Researchers have significantly improved the performance of lithium-air batteries by unleashing a genetically modified virus onto the microscopic electrode wires.
Lithium air batteries have received much attention because they are able to increase power output without having to increase weight, a quality that could allow electric cars to have greater driving range. However, engineers have struggled to find durable materials required for the battery’s electrode, to increase the number of charging cycles the batteries could withstand.
Researchers from MIT found a way to overcome this limitation by adding bioengineered viruses to nanowires during the production stage. These nanowires are about the thickness of one red blood cell.
The virus, called M13, increases the surface area of the wire, therefore increasing the area where electrochemical activity takes place when the batteries are charged or discharged.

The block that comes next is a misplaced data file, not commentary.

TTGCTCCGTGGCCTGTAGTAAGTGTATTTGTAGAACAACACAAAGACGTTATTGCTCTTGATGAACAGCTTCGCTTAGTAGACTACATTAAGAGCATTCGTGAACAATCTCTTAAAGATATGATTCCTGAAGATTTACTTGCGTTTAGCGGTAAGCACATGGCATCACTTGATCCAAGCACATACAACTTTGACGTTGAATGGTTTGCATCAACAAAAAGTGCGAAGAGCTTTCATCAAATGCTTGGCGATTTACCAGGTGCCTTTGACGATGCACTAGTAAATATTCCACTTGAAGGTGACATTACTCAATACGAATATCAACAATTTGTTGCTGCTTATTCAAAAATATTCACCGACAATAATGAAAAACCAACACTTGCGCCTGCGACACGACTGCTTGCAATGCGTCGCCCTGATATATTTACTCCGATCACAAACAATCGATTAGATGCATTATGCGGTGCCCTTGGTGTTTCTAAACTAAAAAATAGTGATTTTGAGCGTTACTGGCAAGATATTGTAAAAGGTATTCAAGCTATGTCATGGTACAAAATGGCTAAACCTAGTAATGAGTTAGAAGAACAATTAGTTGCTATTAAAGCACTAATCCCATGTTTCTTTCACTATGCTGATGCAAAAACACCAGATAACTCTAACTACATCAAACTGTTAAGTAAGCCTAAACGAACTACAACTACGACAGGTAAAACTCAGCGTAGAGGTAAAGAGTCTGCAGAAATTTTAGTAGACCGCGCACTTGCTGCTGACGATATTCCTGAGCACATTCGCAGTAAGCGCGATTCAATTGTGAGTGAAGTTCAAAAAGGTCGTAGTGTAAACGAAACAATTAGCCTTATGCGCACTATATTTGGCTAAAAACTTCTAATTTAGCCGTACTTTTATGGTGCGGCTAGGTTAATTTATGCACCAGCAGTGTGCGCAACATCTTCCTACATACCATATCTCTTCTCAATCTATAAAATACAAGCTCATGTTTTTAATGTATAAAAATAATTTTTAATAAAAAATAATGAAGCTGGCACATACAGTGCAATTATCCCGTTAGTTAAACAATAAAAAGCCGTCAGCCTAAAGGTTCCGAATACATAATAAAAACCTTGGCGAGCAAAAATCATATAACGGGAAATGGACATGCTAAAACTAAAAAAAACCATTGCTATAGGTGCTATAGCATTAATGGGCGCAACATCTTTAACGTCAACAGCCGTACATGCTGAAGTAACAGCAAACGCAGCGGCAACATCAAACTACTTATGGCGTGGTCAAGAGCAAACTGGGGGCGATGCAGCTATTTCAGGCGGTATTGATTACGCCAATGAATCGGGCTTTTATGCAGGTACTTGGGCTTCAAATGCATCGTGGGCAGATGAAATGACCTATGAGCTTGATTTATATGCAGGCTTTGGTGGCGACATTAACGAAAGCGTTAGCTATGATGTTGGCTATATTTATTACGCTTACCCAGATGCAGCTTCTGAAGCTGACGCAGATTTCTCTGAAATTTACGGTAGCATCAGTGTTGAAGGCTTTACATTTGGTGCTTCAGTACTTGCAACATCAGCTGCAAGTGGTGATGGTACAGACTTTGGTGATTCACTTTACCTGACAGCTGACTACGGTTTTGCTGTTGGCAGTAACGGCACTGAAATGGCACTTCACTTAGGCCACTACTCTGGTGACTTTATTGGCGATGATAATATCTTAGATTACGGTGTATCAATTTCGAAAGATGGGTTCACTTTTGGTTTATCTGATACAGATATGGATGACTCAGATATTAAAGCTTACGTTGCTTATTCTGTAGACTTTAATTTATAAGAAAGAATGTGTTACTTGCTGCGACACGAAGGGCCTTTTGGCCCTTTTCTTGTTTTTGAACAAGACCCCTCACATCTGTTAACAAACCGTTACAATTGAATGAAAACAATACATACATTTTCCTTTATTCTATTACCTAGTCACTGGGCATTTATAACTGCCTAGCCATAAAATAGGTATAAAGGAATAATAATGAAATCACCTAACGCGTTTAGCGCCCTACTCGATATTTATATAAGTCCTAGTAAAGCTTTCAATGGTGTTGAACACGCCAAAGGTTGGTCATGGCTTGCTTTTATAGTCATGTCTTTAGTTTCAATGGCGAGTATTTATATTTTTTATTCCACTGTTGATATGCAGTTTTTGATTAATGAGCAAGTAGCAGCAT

The nanowire, with the help of M13, pulls molecules of metal from room temperature water. The virus then binds the metal into specific structural shapes. M13 produces manganese oxide wires, which have the rough, spiky surface required for the desired increase in surface area.
The final part of the process is adding a small amount of palladium metal to increase the electrical conductivity of nanowires. These modifications show that it may soon be possible to create a fully functional battery with an energy density two to three times greater than today’s best lithium-air batteries.
Video: Better batteries through biology
Press release: http://news.discovery.com/tech/biotechnology/mutated-virus-helps-builds-a-better-battery-131114.htm
Journal article: http://www.nature.com/ncomms/2013/131113/ncomms3756/abs/ncomms3756.html